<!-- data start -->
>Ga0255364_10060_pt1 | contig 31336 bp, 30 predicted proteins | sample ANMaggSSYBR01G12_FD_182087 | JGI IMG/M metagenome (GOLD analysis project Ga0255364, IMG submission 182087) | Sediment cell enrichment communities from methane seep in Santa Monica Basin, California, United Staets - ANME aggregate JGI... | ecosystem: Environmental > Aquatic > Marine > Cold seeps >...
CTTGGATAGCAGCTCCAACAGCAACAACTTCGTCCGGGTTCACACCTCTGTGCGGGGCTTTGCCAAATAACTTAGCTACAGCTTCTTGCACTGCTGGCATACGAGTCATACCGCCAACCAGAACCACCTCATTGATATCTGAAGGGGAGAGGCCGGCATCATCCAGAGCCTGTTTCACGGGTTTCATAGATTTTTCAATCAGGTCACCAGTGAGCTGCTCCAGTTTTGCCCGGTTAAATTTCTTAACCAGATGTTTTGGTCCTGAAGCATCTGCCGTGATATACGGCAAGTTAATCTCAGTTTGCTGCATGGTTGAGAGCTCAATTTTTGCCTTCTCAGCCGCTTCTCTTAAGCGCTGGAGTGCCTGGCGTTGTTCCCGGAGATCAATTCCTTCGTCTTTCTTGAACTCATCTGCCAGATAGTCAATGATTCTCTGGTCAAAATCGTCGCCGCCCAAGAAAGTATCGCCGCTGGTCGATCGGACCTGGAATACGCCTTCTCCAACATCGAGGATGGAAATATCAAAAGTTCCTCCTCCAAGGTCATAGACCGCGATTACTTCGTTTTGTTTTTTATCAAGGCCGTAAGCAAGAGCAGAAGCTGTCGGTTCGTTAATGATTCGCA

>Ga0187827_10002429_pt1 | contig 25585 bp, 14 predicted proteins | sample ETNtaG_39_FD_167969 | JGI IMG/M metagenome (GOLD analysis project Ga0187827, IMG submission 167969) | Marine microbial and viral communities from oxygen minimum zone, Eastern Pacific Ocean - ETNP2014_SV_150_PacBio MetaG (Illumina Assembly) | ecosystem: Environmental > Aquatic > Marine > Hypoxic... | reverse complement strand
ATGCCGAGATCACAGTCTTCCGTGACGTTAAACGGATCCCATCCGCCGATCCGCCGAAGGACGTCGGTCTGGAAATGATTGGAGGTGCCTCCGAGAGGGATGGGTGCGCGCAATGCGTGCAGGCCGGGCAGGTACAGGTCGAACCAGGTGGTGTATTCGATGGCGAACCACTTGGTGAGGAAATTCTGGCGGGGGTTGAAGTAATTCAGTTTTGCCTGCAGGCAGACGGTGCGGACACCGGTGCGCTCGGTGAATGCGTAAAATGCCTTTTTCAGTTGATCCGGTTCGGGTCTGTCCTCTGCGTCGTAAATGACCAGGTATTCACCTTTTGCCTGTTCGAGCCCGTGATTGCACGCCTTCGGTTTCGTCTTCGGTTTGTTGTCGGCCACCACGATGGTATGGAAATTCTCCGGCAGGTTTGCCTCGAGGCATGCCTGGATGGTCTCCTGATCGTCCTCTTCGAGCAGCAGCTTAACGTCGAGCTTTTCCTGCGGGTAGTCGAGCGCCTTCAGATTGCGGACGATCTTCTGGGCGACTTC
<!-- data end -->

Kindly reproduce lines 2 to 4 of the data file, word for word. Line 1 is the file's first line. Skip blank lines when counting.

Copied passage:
CTTGGATAGCAGCTCCAACAGCAACAACTTCGTCCGGGTTCACACCTCTGTGCGGGGCTTTGCCAAATAACTTAGCTACAGCTTCTTGCACTGCTGGCATACGAGTCATACCGCCAACCAGAACCACCTCATTGATATCTGAAGGGGAGAGGCCGGCATCATCCAGAGCCTGTTTCACGGGTTTCATAGATTTTTCAATCAGGTCACCAGTGAGCTGCTCCAGTTTTGCCCGGTTAAATTTCTTAACCAGATGTTTTGGTCCTGAAGCATCTGCCGTGATATACGGCAAGTTAATCTCAGTTTGCTGCATGGTTGAGAGCTCAATTTTTGCCTTCTCAGCCGCTTCTCTTAAGCGCTGGAGTGCCTGGCGTTGTTCCCGGAGATCAATTCCTTCGTCTTTCTTGAACTCATCTGCCAGATAGTCAATGATTCTCTGGTCAAAATCGTCGCCGCCCAAGAAAGTATCGCCGCTGGTCGATCGGACCTGGAATACGCCTTCTCCAACATCGAGGATGGAAATATCAAAAGTTCCTCCTCCAAGGTCATAGACCGCGATTACTTCGTTTTGTTTTTTATCAAGGCCGTAAGCAAGAGCAGAAGCTGTCGGTTCGTTAATGATTCGCA

>Ga0187827_10002429_pt1 | contig 25585 bp, 14 predicted proteins | sample ETNtaG_39_FD_167969 | JGI IMG/M metagenome (GOLD analysis project Ga0187827, IMG submission 167969) | Marine microbial and viral communities from oxygen minimum zone, Eastern Pacific Ocean - ETNP2014_SV_150_PacBio MetaG (Illumina Assembly) | ecosystem: Environmental > Aquatic > Marine > Hypoxic... | reverse complement strand
ATGCCGAGATCACAGTCTTCCGTGACGTTAAACGGATCCCATCCGCCGATCCGCCGAAGGACGTCGGTCTGGAAATGATTGGAGGTGCCTCCGAGAGGGATGGGTGCGCGCAATGCGTGCAGGCCGGGCAGGTACAGGTCGAACCAGGTGGTGTATTCGATGGCGAACCACTTGGTGAGGAAATTCTGGCGGGGGTTGAAGTAATTCAGTTTTGCCTGCAGGCAGACGGTGCGGACACCGGTGCGCTCGGTGAATGCGTAAAATGCCTTTTTCAGTTGATCCGGTTCGGGTCTGTCCTCTGCGTCGTAAATGACCAGGTATTCACCTTTTGCCTGTTCGAGCCCGTGATTGCACGCCTTCGGTTTCGTCTTCGGTTTGTTGTCGGCCACCACGATGGTATGGAAATTCTCCGGCAGGTTTGCCTCGAGGCATGCCTGGATGGTCTCCTGATCGTCCTCTTCGAGCAGCAGCTTAACGTCGAGCTTTTCCTGCGGGTAGTCGAGCGCCTTCAGATTGCGGACGATCTTCTGGGCGACTTC